Bit behind with this, but last week the longlist of the 16 novels in the running for the 2013 International Prize for Arabic Literature (f/k/a the Arabic Booker) were announced.
This year’s longlisted authors come from nine different countries, including Kuwait for the first time. Rabee Jaber, who won the Prize in 2012 with The Druze of Belgrade, returns to the list and is joined by formerly shortlisted authors Waciny Laredj (The Andalucian House, 2011) and Ibrahim Nasrallah (Time of the White Horses, 2009), as well as Muhsin al-Ramly, longlisted for the Prize in 2010 for Fingers Pass. Twelve of the sixteen writers have not appeared in previous long or shortlists, though Mohammed Hassan Alwan is an alumnus of IPAF’s inaugural writer’s workshop, having participated in the nadwa in 2009. It was in fact during this workshop that he began writing The Beaver, which has gone on to feature in this year’s longlist.
Unlike some lists in the past, the 2013 longlist moves away from historical settings, with the majority focusing on contemporary issues from the last 25 years. These range from the impact of 9/11 on Arabs living in Europe to the Israeli-Palestinian struggle and political and sexual freedom and emancipation. Whilst the Arab Spring did feature heavily across this year’s submissions in general, the judges noted that the subject still needs some time to mature.
That’s an interesting statement about the Arab Spring as a subject . . . On a sidenote, Open Letter might be publishing its first Arab Spring-related novel in the near future. More info on that later.
In the meantime, here’s the list of the 16 books:
Ave Maria by Sinan Antoon (Iraqi, Al-Jamal)
Toya by Ashraf El-Ashmawi (Egyptian, Al-Dar al-Masriya al-Lubnaniya)
The Kingdom of this Earth by Hoda Barakat (Lebanese, Dar al-Adab)
I, She and Other Women by Jana Elhassan (Lebanese, Arab Scientific Publishers)
Jaffa Prepares Morning Coffee by Anwar Hamed (Palestinian, The Arabic Insitute for Research and Publishing)
The Beaver by Mohammed Hassan Alwan (Saudi Arabian, Dar al-Saqi)
Our Master by Ibrahim Issa (Egyptian, Bloomsbury Qatar Foundation)
The Birds of the Holiday Inn by Rabee Jaber (Lebanese, Dar al-Tanwir)
Sinalkul by Elias Khoury (Lebanese, Dar al-Adab)
Lolita’s Fingers by Waciny Laredj (Algerian, Dar al-Adab)
The Return of the Sheikh by Mohammed Abdel Nabi (Egyptian, Rawafid)
Lanterns of the King of Galilee by Ibrahim Nasrallah (Palestinian-Jordanian, Arab Scientific Publishers)
The President’s Gardens by Muhsin al-Ramly (Iraqi, Thaqafa)
The Bamboo Stick by Saud Alsanousi (Kuwaiti, Arab Scientific Publishers)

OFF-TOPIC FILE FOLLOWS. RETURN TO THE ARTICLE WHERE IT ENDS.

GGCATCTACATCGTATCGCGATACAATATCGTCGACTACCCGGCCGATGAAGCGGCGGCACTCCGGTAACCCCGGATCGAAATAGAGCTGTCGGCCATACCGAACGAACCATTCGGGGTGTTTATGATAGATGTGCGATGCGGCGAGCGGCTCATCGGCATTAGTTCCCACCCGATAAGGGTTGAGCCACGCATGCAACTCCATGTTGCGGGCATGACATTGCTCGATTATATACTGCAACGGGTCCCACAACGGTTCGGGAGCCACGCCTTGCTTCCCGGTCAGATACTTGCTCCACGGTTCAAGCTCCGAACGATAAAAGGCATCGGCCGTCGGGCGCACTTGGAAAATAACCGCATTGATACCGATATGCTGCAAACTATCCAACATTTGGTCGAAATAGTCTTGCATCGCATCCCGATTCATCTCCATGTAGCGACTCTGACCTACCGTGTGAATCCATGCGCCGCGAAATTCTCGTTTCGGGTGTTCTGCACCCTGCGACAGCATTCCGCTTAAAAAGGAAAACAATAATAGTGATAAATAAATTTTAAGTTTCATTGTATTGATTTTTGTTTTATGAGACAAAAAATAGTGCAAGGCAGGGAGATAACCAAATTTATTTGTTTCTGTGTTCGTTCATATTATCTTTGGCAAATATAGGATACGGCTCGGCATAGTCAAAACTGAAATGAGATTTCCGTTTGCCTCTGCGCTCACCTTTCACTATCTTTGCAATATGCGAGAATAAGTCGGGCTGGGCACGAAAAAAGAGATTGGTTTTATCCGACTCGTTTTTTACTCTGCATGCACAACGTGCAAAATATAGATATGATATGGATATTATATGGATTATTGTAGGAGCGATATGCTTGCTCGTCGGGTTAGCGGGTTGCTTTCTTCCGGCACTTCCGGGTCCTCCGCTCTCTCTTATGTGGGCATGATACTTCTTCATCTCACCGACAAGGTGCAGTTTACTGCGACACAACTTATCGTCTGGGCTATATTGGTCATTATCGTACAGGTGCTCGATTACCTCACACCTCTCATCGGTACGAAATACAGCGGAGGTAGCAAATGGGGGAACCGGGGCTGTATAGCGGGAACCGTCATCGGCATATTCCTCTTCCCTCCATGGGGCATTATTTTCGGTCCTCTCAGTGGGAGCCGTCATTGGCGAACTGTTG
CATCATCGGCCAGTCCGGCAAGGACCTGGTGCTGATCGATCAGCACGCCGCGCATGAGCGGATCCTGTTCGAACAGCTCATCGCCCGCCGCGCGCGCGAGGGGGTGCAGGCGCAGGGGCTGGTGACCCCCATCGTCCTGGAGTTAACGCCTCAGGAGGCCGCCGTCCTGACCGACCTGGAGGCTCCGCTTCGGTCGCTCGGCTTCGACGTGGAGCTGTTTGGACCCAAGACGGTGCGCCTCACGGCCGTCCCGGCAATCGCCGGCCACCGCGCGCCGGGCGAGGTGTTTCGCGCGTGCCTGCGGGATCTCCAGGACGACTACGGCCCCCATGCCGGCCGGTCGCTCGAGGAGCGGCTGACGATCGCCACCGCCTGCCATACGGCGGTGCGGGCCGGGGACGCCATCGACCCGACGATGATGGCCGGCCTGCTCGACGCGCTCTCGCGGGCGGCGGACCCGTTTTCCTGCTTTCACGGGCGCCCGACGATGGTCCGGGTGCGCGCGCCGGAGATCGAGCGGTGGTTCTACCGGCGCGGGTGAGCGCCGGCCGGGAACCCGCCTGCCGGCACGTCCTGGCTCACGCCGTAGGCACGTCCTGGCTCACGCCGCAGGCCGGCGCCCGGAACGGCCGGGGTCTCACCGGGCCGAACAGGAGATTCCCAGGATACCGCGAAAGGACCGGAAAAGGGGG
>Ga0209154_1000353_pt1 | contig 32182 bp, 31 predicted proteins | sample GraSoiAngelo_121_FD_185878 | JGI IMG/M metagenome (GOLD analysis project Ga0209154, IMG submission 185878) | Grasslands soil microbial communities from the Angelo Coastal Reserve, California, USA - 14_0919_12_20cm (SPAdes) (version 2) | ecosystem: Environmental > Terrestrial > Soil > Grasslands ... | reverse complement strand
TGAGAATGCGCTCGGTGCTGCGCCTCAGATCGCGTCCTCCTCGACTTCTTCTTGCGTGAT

His Excellency the Minister by Hussein Al-Wad (Tunisian, Dar al-Janub)
The Goatherd by Amin Zaoui (Algerian, Al-Ikhtilef)
I found the links to those three excerpts on Arabic Literature which definitely has the best coverage of this award. If you click there, you’ll find profiles of the Rabee Jabar novel and Hoda Bakarat’s. Additionally, there’s an overview of the list, information from one of the judges and more. Excited to see what else M. Lynx Qualey posts in the buildup to the January 9th announcement of the shortlist.
“Rambling Jack—what’s that?”
“A novel. Novella, I guess.”
“Yeah, it looks short. What is it, a hundred pages?”
“Sorta. It’s a duel language book, so really, only about… 50 pages total.”
“And this—what. . .
Many authors are compared to Roberto Bolaño. However, very few authors have the privilege of having a Roberto Bolaño quote on the cover of their work; and at that, one which states, “Good readers will find something that can be. . .
In Josep Maria de Sagarra’s Private Life, a man harangues his friend about literature while walking through Barcelona at night:
When a novel states a fact that ties into another fact and another and another, as the chain goes on. . .
César Aira dishes up an imaginative parable on how identity shapes our sense of belonging with Dinner, his latest release in English. Aira’s narrator (who, appropriately, remains nameless) is a self-pitying, bitter man—in his late fifties, living again with. . .
Originally published in French in 2007, We’re Not Here to Disappear (On n’est pas là pour disparaître) won the Prix Wepler-Fondation La Poste and the Prix Pierre Simon Ethique et Réflexion. The work has been recently translated by Béatrice Mousli. . .
Even though the latest from Jean Echenoz is only a thin volume containing seven of what he calls “little literary objects,” it is packed with surprises. In these pieces, things happen below the surface, sometimes both literally and figuratively. As. . .
Who is this woman? This is the question that opens Xiao Bai’s French Concession, a novel of colonial-era Shanghai’s spies and revolutionaries, police and smugglers, who scoot between doorways, walk nonchalantly down avenues, smoke cigars in police bureaus, and lounge. . .
For the past 140 years, Anna Karenina has been loved by millions of readers all over the world. It’s easy to see why: the novel’s two main plots revolve around characters who are just trying to find happiness through love.. . .
Linn Ullmann’s The Cold Song, her fifth novel, is built much like the house about which its story orbits: Mailund, a stately white mansion set in the Norwegian countryside a few hours drive from Oslo. The house, nestled into the. . .
Karel Schoeman’s Afrikaans novel, This Life, translated by Else Silke, falls into a genre maybe only noticed by the type of reader who tends toward Wittgenstein-type family resemblances. The essential resemblance is an elderly narrator, usually alone—or with one other. . .